What About When I Have To Shoot Someone?
This is probably the greatest challenge that anyone in the services has to face—that of having to take another life in the line of duty. Throughout history the sixth commandment—“you shall not kill”—has convinced many of the incompatibility of being a Christian whilst serving in the Armed Forces. Surely in signing up to the military, we sign up to kill if we have to. So how can a Christian be a soldier, and how can a Christian be in favour of the military at all?
What the Bible actually says
The first section of the Bible (the Old Testament) was originally written in Hebrew. In Hebrew the translation of the sixth commandment is not “you shall not kill”, but “you shall not murder”.
When Jesus was teaching on this commandment He said this: “You have heard that it was said to the people long ago, ‘You shall not murder, and anyone who murders will be subject to judgement.’ But I tell you that anyone who is angry with a brother or sister will be subject to judgement.’”
Jesus was saying this command isn’t simply about taking someone’s life. It’s about our attitude towards each other. Murder comes from selfishness, hate and anger. All of which we can be guilty of on any given day. If we live with these attitudes towards others, even if we don’t murder, we go through the same thought processes that lead to murder, and are still deserving of judgement.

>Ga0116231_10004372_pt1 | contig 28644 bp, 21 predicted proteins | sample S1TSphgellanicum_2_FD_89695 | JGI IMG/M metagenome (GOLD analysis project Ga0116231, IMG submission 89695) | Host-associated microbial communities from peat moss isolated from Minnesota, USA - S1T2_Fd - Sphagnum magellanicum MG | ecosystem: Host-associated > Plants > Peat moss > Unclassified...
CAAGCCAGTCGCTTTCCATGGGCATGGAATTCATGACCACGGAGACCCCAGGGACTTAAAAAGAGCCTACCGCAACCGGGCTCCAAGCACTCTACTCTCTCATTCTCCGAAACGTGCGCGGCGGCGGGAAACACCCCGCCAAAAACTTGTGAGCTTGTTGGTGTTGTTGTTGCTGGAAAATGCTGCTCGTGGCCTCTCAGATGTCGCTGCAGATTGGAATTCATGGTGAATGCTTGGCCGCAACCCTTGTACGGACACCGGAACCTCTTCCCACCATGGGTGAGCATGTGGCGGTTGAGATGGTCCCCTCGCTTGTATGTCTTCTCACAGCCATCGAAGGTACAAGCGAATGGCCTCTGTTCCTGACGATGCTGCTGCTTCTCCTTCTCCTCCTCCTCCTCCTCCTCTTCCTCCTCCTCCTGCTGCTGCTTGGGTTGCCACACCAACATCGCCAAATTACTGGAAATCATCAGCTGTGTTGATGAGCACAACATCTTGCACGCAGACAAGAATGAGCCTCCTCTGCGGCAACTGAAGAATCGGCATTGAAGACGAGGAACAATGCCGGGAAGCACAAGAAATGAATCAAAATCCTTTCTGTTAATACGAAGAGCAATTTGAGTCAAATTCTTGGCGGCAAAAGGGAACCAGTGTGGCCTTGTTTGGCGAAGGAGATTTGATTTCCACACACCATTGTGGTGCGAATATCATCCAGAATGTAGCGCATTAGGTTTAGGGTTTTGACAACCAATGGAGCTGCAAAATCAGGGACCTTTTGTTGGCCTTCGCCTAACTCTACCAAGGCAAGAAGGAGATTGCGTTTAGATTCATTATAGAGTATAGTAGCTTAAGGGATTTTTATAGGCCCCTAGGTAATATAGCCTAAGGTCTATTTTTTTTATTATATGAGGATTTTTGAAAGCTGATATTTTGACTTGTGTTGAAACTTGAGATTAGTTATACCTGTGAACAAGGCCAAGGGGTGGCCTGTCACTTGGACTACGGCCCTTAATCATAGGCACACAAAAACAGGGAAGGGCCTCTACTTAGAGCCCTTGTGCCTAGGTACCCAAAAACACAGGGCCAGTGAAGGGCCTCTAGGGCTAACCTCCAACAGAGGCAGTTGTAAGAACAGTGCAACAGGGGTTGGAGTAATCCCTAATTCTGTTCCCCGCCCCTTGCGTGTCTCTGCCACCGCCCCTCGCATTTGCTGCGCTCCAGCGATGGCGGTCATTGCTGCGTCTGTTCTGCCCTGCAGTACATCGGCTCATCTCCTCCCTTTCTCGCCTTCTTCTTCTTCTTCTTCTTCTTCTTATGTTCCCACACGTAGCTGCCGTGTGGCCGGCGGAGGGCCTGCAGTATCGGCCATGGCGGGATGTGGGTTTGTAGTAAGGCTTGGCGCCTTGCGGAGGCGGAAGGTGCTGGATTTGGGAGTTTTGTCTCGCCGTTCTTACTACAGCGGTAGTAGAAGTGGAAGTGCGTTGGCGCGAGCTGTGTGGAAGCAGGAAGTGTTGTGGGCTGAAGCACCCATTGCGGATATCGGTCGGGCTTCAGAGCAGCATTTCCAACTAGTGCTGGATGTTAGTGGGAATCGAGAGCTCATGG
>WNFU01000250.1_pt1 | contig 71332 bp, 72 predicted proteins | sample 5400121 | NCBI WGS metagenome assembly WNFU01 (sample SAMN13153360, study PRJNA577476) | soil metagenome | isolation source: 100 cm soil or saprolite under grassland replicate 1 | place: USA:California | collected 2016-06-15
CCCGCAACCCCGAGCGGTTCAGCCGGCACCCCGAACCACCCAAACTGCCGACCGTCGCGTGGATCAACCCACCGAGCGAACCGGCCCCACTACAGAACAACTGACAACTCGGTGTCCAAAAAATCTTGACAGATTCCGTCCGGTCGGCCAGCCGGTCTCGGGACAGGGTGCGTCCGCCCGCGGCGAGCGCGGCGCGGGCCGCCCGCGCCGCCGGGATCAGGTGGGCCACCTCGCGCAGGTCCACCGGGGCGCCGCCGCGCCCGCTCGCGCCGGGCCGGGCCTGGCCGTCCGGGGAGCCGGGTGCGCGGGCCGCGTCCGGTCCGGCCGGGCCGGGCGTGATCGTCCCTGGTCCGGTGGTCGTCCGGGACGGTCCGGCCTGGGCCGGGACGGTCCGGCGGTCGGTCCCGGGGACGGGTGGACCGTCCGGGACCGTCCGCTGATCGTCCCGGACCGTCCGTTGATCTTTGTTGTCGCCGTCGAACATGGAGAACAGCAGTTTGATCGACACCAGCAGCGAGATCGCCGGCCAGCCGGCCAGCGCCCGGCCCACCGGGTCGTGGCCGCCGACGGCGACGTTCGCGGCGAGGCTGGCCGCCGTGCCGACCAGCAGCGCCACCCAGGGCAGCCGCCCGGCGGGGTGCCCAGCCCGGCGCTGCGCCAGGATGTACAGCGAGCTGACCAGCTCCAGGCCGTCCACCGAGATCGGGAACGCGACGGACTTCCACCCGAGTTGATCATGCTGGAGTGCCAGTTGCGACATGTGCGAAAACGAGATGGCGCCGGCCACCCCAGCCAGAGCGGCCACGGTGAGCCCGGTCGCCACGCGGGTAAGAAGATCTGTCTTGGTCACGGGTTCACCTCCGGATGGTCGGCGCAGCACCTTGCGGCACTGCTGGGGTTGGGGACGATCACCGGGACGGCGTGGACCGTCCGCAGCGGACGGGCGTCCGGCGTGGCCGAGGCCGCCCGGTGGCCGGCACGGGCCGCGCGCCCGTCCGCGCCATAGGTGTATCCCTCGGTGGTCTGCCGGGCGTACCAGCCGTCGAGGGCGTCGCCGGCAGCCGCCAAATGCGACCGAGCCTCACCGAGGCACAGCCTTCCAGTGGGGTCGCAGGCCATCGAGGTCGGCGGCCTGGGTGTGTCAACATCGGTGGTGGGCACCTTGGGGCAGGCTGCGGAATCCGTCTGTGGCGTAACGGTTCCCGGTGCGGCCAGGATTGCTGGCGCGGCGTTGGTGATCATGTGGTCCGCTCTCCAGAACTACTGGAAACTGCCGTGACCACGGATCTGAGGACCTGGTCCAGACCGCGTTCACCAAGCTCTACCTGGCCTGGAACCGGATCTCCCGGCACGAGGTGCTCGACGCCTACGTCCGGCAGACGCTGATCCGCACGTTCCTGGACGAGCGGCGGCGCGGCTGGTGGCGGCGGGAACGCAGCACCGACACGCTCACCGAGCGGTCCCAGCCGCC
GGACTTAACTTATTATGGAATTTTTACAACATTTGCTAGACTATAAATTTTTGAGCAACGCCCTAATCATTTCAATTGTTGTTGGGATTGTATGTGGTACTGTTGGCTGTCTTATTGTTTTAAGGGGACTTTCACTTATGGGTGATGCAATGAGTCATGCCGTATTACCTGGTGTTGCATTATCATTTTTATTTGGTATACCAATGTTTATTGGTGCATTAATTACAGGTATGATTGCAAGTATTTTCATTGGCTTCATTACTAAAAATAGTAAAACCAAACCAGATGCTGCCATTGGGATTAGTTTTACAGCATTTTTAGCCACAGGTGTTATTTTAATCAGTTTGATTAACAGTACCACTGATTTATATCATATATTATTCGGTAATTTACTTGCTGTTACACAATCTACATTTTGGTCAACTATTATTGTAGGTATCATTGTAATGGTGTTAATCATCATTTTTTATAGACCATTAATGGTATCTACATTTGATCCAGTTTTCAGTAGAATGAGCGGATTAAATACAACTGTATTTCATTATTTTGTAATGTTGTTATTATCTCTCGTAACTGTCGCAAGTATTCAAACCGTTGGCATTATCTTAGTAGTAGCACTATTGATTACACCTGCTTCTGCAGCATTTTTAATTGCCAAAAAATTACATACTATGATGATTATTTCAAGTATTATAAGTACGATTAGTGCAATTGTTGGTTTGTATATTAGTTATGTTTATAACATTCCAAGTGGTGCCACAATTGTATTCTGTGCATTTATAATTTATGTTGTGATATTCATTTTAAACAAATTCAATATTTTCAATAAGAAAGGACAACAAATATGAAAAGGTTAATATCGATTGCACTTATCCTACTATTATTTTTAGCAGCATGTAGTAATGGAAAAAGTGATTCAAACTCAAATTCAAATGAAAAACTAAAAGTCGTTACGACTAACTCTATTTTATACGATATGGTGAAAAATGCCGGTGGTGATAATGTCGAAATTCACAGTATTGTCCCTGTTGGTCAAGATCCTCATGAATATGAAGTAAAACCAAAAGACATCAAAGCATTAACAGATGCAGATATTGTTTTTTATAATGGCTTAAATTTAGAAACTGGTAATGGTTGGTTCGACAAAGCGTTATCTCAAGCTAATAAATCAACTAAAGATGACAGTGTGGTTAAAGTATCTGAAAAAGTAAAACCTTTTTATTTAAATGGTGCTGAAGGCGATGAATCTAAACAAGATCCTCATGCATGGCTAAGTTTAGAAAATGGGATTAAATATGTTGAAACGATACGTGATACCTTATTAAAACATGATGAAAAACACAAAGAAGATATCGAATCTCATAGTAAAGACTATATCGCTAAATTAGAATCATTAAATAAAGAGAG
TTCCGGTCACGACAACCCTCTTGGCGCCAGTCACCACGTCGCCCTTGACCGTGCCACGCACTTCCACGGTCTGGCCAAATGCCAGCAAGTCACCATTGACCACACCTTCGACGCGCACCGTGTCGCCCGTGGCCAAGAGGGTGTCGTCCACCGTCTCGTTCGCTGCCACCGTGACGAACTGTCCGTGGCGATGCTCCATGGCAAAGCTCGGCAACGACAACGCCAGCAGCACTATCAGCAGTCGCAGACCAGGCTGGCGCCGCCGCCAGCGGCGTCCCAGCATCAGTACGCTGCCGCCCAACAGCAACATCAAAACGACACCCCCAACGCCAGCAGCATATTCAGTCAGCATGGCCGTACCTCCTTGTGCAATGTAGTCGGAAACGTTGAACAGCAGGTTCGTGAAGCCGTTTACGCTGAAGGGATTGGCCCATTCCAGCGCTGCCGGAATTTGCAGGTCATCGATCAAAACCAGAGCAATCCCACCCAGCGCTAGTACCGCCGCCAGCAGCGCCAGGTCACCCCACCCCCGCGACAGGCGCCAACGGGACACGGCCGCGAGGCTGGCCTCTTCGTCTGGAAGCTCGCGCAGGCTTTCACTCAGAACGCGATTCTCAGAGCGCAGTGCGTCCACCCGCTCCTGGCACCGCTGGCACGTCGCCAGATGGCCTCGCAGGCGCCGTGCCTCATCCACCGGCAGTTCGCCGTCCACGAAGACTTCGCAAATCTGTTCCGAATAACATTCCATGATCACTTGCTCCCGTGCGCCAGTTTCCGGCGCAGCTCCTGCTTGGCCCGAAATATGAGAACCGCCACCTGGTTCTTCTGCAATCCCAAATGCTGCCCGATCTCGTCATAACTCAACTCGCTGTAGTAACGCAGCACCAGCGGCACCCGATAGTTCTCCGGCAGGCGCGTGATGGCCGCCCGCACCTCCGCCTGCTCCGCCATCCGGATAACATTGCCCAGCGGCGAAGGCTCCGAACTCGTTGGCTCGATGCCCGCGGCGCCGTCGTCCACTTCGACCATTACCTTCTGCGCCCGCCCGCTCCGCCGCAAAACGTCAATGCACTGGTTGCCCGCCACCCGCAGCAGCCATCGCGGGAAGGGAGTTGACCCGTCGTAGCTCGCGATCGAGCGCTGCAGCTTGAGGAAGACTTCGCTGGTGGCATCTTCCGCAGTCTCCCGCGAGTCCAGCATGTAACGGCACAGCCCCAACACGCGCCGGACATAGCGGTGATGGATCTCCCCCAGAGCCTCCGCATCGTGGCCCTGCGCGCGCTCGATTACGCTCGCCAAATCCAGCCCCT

When it comes to killing in war, in theory it is not for selfish gain, or out of anger or hate. It is out of self-defence for your country, government, family and friends. So killing in war is not murder, and it does not conflict with God’s command.
So in practice . . .
No Christian can be condemned for killing in war, and there is no need to feel guilt. However, that doesn’t mean it is something to take lightly, and it doesn’t mean that it is something that you should not consider whenever you review your role within the military. Killing is a very serious, potentially scarring action. It is right in the context of war, but it can still have long term effects on you personally. You might also want to consider the danger of becoming desensitised to violence and death, which could make it feel ordinary, and something you may even take home with you when you are on leave.
You may support the need to kill in war, without doing so yourself. Revd Hardy was a chaplain in the British army during the First World War. His bravery earned him the Victoria Cross, the Military Cross and the Distinguished Service Order, making him one of the most decorated non-combatants of WWI. You don’t have to be like Revd Hardy and take on a non-combat role. But it is worth remembering as an option while you serve in the military.
Father God, thank You that You are with me in every decision I have to make. Help me to serve my regiment, my commanding officers and my country to the best of my ability. Please help protect my character and attitude, so that even if I have to kill, I won’t be hindered in showing the same care and love You have for me. Amen.